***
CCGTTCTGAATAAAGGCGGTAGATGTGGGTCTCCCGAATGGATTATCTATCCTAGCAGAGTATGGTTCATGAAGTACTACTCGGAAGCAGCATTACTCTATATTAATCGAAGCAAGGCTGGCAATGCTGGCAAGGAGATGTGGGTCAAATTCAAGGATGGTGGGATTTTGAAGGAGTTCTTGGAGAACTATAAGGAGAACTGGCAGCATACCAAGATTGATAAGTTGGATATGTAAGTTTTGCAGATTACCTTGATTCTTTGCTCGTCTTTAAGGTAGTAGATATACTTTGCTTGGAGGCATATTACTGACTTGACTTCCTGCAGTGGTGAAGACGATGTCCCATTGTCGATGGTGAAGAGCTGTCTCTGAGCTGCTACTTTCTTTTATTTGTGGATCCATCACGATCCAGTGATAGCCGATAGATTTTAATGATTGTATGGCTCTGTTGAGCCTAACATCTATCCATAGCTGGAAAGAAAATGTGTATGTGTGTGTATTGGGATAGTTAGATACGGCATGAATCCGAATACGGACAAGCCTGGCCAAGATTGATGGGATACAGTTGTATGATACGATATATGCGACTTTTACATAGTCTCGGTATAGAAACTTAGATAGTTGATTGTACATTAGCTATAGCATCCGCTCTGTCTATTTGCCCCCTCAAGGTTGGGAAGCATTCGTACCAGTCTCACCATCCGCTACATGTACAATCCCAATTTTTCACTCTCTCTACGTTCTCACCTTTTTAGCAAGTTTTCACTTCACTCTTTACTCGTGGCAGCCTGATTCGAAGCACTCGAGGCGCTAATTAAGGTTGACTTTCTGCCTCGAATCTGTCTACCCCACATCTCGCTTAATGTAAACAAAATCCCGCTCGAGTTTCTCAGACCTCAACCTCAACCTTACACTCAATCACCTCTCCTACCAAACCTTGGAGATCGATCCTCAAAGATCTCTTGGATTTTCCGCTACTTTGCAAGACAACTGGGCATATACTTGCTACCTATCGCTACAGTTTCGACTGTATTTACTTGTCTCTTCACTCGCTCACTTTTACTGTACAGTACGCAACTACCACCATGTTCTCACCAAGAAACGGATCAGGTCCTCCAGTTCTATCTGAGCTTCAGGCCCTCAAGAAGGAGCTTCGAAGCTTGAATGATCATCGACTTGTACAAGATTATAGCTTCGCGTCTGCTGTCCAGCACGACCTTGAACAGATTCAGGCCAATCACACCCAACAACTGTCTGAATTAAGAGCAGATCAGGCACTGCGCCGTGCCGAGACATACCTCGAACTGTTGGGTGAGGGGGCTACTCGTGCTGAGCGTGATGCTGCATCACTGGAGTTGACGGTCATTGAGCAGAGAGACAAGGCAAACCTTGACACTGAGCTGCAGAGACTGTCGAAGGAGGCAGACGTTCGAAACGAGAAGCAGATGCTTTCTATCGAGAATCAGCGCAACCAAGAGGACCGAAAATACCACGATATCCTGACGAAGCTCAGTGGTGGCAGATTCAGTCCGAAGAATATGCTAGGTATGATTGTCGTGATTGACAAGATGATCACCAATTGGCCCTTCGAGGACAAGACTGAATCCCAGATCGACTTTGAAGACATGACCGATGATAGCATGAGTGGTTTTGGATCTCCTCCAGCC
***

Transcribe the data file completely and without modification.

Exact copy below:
CCGTTCTGAATAAAGGCGGTAGATGTGGGTCTCCCGAATGGATTATCTATCCTAGCAGAGTATGGTTCATGAAGTACTACTCGGAAGCAGCATTACTCTATATTAATCGAAGCAAGGCTGGCAATGCTGGCAAGGAGATGTGGGTCAAATTCAAGGATGGTGGGATTTTGAAGGAGTTCTTGGAGAACTATAAGGAGAACTGGCAGCATACCAAGATTGATAAGTTGGATATGTAAGTTTTGCAGATTACCTTGATTCTTTGCTCGTCTTTAAGGTAGTAGATATACTTTGCTTGGAGGCATATTACTGACTTGACTTCCTGCAGTGGTGAAGACGATGTCCCATTGTCGATGGTGAAGAGCTGTCTCTGAGCTGCTACTTTCTTTTATTTGTGGATCCATCACGATCCAGTGATAGCCGATAGATTTTAATGATTGTATGGCTCTGTTGAGCCTAACATCTATCCATAGCTGGAAAGAAAATGTGTATGTGTGTGTATTGGGATAGTTAGATACGGCATGAATCCGAATACGGACAAGCCTGGCCAAGATTGATGGGATACAGTTGTATGATACGATATATGCGACTTTTACATAGTCTCGGTATAGAAACTTAGATAGTTGATTGTACATTAGCTATAGCATCCGCTCTGTCTATTTGCCCCCTCAAGGTTGGGAAGCATTCGTACCAGTCTCACCATCCGCTACATGTACAATCCCAATTTTTCACTCTCTCTACGTTCTCACCTTTTTAGCAAGTTTTCACTTCACTCTTTACTCGTGGCAGCCTGATTCGAAGCACTCGAGGCGCTAATTAAGGTTGACTTTCTGCCTCGAATCTGTCTACCCCACATCTCGCTTAATGTAAACAAAATCCCGCTCGAGTTTCTCAGACCTCAACCTCAACCTTACACTCAATCACCTCTCCTACCAAACCTTGGAGATCGATCCTCAAAGATCTCTTGGATTTTCCGCTACTTTGCAAGACAACTGGGCATATACTTGCTACCTATCGCTACAGTTTCGACTGTATTTACTTGTCTCTTCACTCGCTCACTTTTACTGTACAGTACGCAACTACCACCATGTTCTCACCAAGAAACGGATCAGGTCCTCCAGTTCTATCTGAGCTTCAGGCCCTCAAGAAGGAGCTTCGAAGCTTGAATGATCATCGACTTGTACAAGATTATAGCTTCGCGTCTGCTGTCCAGCACGACCTTGAACAGATTCAGGCCAATCACACCCAACAACTGTCTGAATTAAGAGCAGATCAGGCACTGCGCCGTGCCGAGACATACCTCGAACTGTTGGGTGAGGGGGCTACTCGTGCTGAGCGTGATGCTGCATCACTGGAGTTGACGGTCATTGAGCAGAGAGACAAGGCAAACCTTGACACTGAGCTGCAGAGACTGTCGAAGGAGGCAGACGTTCGAAACGAGAAGCAGATGCTTTCTATCGAGAATCAGCGCAACCAAGAGGACCGAAAATACCACGATATCCTGACGAAGCTCAGTGGTGGCAGATTCAGTCCGAAGAATATGCTAGGTATGATTGTCGTGATTGACAAGATGATCACCAATTGGCCCTTCGAGGACAAGACTGAATCCCAGATCGACTTTGAAGACATGACCGATGATAGCATGAGTGGTTTTGGATCTCCTCCAGCC